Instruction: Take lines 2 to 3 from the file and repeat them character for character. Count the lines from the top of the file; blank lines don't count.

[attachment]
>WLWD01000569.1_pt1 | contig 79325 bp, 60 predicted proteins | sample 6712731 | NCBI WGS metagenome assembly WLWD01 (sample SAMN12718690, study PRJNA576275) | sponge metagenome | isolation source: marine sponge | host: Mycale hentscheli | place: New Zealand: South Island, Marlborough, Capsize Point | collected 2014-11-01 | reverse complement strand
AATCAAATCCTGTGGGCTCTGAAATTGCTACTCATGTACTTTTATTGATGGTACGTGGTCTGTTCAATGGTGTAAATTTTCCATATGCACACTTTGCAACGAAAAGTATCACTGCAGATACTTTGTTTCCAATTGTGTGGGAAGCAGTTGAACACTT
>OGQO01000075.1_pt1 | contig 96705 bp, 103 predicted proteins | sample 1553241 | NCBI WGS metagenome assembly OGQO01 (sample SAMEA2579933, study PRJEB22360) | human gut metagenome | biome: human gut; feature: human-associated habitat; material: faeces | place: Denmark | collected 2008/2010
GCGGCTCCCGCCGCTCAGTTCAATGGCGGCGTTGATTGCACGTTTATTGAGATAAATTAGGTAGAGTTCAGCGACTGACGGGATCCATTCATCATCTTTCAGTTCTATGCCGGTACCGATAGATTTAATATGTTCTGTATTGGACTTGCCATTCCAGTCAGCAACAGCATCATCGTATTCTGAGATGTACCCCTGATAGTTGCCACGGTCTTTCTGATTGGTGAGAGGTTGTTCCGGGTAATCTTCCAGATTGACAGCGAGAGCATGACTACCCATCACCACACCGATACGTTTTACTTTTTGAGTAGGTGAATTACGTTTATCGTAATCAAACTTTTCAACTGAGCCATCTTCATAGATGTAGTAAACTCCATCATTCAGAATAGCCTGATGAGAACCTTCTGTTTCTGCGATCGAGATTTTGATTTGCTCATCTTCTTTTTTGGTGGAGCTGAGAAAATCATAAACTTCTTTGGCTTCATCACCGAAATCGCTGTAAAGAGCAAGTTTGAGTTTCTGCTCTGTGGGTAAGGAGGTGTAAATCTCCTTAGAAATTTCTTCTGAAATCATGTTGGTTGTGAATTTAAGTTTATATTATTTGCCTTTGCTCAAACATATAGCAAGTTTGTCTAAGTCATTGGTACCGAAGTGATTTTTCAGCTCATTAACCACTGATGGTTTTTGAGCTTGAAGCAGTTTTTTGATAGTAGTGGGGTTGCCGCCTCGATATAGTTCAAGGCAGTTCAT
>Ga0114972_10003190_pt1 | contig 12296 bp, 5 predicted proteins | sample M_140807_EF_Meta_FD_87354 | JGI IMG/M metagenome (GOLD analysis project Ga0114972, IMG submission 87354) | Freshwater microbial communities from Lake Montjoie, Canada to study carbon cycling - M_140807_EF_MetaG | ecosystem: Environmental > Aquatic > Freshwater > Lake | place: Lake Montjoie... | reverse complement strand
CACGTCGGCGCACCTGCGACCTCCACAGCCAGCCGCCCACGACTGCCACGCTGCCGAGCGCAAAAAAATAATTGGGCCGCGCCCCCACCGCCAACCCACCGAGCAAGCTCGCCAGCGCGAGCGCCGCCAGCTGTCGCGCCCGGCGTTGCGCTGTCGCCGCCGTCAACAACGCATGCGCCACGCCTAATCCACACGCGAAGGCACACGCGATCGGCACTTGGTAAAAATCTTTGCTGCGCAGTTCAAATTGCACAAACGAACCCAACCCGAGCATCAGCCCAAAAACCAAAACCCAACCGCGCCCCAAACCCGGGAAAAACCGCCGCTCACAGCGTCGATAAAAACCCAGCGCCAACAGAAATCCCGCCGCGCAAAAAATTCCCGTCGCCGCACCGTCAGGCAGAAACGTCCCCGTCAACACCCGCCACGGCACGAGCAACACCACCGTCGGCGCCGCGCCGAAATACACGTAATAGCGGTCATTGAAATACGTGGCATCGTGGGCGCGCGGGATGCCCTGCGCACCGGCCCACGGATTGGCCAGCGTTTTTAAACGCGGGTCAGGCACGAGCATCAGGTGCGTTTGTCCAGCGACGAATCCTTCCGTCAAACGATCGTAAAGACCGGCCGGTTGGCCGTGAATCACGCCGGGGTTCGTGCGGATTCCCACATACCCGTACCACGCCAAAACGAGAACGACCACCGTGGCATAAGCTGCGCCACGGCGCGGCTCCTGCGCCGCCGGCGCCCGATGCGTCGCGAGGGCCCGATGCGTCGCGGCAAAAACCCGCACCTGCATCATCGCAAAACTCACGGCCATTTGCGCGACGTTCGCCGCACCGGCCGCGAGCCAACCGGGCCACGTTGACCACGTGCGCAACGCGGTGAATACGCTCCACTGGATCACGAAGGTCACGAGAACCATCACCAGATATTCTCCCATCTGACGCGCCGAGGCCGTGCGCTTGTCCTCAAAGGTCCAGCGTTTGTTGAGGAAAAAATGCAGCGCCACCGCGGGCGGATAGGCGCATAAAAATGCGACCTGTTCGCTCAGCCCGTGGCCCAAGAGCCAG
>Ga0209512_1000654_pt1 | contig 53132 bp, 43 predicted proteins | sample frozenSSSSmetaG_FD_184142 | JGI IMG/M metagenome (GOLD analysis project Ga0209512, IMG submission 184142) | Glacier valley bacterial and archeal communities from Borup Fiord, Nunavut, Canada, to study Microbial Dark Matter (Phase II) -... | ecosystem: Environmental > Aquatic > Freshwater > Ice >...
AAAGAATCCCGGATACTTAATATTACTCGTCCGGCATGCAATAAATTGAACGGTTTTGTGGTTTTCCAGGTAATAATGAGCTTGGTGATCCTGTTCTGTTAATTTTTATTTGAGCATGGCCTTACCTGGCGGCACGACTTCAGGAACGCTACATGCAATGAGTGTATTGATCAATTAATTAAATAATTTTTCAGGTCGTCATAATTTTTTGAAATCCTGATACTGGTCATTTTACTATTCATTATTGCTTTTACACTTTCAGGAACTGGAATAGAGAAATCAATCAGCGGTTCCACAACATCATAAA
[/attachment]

AATCAAATCCTGTGGGCTCTGAAATTGCTACTCATGTACTTTTATTGATGGTACGTGGTCTGTTCAATGGTGTAAATTTTCCATATGCACACTTTGCAACGAAAAGTATCACTGCAGATACTTTGTTTCCAATTGTGTGGGAAGCAGTTGAACACTT
>OGQO01000075.1_pt1 | contig 96705 bp, 103 predicted proteins | sample 1553241 | NCBI WGS metagenome assembly OGQO01 (sample SAMEA2579933, study PRJEB22360) | human gut metagenome | biome: human gut; feature: human-associated habitat; material: faeces | place: Denmark | collected 2008/2010